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Autonomous Robot Shown Better at Soft-Tissue Surgery

Star surgical system

Smart Tissue Autonomous Robot, or Star, surgical system (Children’s National Health System)

5 May 2016. A robotic arm, programmed to work autonomously under direction of a surgeon, was shown superior at soft-tissue surgery with pigs than human surgeons and robot-assisted surgery. Results of these tests, conducted by a team from Children’s National Health System in Washington, D.C., appear in yesterday’s (4 May) issue of the journal Science Translational Medicine.

Applying the consistency and reliability of robotics to soft-tissue surgery so far eluded biomedical engineers. Soft tissue in the body includes skin, muscles, tendons, ligaments, fat, blood vessels, and nerves. The authors, led by Peter Kim, associate chief surgeon at Children’s National Health, cite data from the Centers for Disease Control and Prevention that some 44.5 million soft-tissue surgeries take place in the U.S. each year.

Robotic-assisted surgery, which requires manual control by a trained surgeon, is used today with rigid structures, such as bones, with results dependent on the surgeon’s abilities. Soft tissues, however, because of their flexible and malleable nature, are less predictable and robotics systems are not yet considered feasible for surgery.

To help fill this need, the surgical innovation institute at Children’s National Health developed its Smart Tissue Autonomous Robot, or Star, featuring a robotic arm guided by smart 3-D imaging. The arm follows near infrared sensors seeking fluorescent indicators to move around and adapt to the more complex requirements of soft tissue. Star is programmed, with algorithms and software developed by Johns Hopkins University computer scientist and co-author Simon Leonard, to operate under the supervision of a surgeon, but without the hands-on direction of current robotic-assisted surgery systems. Algorithms direct Star to follow a surgical plan, yet still make adjustments in real time as the arm adjusts to pressures and movement of the tissue.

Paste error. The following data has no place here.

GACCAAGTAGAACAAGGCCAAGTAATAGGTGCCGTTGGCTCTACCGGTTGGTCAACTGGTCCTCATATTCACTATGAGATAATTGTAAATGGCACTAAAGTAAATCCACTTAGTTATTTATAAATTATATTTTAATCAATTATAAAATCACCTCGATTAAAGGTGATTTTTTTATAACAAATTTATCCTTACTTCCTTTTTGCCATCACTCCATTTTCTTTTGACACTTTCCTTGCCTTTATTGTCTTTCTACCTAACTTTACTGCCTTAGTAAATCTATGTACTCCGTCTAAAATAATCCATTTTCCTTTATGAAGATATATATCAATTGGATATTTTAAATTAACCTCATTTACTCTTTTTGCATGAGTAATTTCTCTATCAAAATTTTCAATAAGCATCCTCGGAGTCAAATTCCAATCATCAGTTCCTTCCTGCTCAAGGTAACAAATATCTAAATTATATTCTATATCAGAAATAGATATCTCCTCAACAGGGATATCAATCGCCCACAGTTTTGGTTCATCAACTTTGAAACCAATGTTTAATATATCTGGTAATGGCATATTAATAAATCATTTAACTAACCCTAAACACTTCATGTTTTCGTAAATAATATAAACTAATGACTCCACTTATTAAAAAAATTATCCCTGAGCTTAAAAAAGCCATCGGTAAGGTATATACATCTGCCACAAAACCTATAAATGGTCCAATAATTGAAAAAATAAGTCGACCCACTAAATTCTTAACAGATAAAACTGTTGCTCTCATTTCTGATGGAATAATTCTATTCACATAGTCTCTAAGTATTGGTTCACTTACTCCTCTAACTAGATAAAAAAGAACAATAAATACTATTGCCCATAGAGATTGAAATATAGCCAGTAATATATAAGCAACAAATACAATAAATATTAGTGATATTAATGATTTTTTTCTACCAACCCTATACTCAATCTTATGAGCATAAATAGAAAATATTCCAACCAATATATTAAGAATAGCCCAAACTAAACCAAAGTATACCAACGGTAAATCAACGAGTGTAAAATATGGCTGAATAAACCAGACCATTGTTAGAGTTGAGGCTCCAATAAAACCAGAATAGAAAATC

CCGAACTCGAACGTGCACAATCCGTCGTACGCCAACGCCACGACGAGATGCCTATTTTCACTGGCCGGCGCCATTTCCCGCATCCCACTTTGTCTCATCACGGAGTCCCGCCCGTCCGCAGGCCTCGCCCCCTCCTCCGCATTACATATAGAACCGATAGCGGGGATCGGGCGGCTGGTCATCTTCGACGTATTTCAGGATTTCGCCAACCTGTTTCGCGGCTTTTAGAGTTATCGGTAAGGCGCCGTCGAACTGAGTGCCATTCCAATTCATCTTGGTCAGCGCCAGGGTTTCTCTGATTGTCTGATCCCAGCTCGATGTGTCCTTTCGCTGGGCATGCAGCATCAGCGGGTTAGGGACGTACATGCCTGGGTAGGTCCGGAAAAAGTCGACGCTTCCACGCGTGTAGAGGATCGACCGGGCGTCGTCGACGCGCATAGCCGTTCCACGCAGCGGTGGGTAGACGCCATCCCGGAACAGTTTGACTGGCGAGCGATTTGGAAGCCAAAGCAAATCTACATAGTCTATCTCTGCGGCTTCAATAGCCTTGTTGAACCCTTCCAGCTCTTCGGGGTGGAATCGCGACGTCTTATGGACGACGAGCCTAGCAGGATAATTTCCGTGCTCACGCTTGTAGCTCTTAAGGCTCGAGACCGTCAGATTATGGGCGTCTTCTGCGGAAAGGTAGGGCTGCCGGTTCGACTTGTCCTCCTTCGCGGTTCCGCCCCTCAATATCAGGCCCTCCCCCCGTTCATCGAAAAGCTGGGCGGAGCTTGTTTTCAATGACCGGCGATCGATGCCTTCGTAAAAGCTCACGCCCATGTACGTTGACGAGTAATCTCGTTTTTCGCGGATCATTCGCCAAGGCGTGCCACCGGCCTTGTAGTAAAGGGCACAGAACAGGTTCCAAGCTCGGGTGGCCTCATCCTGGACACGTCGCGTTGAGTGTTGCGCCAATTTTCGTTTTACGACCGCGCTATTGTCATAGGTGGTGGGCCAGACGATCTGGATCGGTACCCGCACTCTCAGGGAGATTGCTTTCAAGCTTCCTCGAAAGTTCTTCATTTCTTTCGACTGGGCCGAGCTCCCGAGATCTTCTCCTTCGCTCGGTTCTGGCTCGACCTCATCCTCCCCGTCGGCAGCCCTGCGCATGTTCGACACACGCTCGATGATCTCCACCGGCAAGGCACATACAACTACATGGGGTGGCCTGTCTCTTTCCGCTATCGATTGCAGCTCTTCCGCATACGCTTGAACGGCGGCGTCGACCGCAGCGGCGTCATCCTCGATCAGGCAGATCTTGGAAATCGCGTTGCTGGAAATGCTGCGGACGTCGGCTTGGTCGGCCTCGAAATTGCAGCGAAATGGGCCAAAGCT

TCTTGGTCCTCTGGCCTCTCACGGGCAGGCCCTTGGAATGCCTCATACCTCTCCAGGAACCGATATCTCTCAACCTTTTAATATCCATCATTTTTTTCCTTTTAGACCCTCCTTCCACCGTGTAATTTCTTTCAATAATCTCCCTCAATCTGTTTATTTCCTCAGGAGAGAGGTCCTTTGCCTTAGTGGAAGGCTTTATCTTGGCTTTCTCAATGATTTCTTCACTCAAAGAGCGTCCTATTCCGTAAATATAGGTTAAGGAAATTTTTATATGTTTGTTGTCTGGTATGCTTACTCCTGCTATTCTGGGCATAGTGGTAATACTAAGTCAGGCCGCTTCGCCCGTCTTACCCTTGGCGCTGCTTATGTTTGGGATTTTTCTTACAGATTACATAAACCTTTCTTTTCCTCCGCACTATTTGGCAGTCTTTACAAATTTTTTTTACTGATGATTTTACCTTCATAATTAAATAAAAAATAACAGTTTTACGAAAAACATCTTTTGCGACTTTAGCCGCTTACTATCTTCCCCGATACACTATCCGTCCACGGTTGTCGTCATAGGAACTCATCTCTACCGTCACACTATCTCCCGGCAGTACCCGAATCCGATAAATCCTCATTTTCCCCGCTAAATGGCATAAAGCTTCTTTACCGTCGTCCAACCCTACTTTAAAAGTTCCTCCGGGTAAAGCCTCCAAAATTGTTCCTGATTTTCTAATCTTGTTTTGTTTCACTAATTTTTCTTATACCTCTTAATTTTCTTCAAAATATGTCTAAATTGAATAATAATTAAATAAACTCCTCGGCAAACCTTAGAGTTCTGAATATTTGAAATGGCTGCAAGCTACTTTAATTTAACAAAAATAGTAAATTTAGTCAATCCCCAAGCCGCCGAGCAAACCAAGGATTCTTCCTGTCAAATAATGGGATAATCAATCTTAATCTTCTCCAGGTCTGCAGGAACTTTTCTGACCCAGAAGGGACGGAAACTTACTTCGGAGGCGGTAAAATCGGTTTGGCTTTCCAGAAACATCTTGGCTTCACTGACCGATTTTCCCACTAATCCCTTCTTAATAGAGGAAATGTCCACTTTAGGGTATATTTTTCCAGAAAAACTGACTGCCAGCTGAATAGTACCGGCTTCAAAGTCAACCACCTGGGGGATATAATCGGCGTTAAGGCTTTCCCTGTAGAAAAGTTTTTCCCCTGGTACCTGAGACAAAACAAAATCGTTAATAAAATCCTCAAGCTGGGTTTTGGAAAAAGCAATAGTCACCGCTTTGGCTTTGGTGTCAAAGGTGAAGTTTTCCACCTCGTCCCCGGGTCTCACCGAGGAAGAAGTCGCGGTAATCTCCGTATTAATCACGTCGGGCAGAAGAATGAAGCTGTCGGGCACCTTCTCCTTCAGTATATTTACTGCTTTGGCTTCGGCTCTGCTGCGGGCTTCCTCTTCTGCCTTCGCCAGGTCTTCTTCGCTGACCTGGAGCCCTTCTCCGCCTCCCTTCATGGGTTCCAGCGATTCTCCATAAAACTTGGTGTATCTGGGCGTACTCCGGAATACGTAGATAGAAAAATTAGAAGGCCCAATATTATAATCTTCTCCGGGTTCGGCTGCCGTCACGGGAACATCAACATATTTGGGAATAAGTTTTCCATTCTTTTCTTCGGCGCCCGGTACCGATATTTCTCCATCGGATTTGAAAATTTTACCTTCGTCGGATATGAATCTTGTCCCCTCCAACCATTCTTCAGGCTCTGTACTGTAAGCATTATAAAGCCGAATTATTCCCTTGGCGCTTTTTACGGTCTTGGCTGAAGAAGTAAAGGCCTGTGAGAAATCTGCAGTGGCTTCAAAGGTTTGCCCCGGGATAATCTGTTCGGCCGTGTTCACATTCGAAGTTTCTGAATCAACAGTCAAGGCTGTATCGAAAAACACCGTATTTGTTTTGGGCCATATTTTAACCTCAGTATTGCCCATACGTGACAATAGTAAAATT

The paper reports on common suturing procedures, known as anastomosis, performed by Star on pig tissue. Anastomosis connects tubular tissue, such as blood vessels and intestines, procedures conducted more than 1 million times a year in the U.S. While anastomosis is done frequently, it still runs risks of leakages that can run as high as 26 percent in colorectal surgery and lead to serious complications.

Kim and colleagues guided Star to perform anastomosis on intestinal tissue from pigs, first in 5 tissue samples removed from the animal, then in surgery connecting intestines of 4 live animals. Results of the procedures with Star were compared to laparoscopic — minimally-invasive “keyhole” — surgery conducted manually by trained surgeons or with a commercial robotic-assisted surgery system.

The results show Star’s suturing was equal to or surpassed the quality of hand-sutured or robotic-assisted sutures, with the system providing more consistent spacing and able to withstand higher leak pressures than the alternatives. The time needed for Star suturing was about the same as average laparoscopic procedures that run between 30 and 90 minutes.

The authors note that autonomous systems like Star are meant not to replace surgeons, but “to expand human capacity and capability through enhanced vision, dexterity, and complementary machine intelligence for improved surgical outcomes, safety, and patient access.”

Kim is founder of a start-up company Omniboros Inc. in Washington, D.C.  that develops smart automated and soft robots.

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